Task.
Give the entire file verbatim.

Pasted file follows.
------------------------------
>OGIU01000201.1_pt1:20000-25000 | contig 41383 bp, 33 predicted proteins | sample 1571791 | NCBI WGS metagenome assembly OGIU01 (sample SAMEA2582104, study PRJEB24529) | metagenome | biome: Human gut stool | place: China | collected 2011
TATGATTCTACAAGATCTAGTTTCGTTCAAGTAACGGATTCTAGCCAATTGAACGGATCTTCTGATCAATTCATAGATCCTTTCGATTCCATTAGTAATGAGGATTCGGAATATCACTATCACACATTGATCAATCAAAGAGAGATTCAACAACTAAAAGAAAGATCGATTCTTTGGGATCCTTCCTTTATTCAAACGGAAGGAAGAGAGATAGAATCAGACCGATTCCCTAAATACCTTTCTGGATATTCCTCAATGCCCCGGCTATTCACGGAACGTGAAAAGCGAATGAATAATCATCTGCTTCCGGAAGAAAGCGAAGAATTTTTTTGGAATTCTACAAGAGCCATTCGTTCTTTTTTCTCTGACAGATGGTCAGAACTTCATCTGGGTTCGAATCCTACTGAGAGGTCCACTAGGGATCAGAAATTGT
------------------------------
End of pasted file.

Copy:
>OGIU01000201.1_pt1:20000-25000 | contig 41383 bp, 33 predicted proteins | sample 1571791 | NCBI WGS metagenome assembly OGIU01 (sample SAMEA2582104, study PRJEB24529) | metagenome | biome: Human gut stool | place: China | collected 2011
TATGATTCTACAAGATCTAGTTTCGTTCAAGTAACGGATTCTAGCCAATTGAACGGATCTTCTGATCAATTCATAGATCCTTTCGATTCCATTAGTAATGAGGATTCGGAATATCACTATCACACATTGATCAATCAAAGAGAGATTCAACAACTAAAAGAAAGATCGATTCTTTGGGATCCTTCCTTTATTCAAACGGAAGGAAGAGAGATAGAATCAGACCGATTCCCTAAATACCTTTCTGGATATTCCTCAATGCCCCGGCTATTCACGGAACGTGAAAAGCGAATGAATAATCATCTGCTTCCGGAAGAAAGCGAAGAATTTTTTTGGAATTCTACAAGAGCCATTCGTTCTTTTTTCTCTGACAGATGGTCAGAACTTCATCTGGGTTCGAATCCTACTGAGAGGTCCACTAGGGATCAGAAATTGT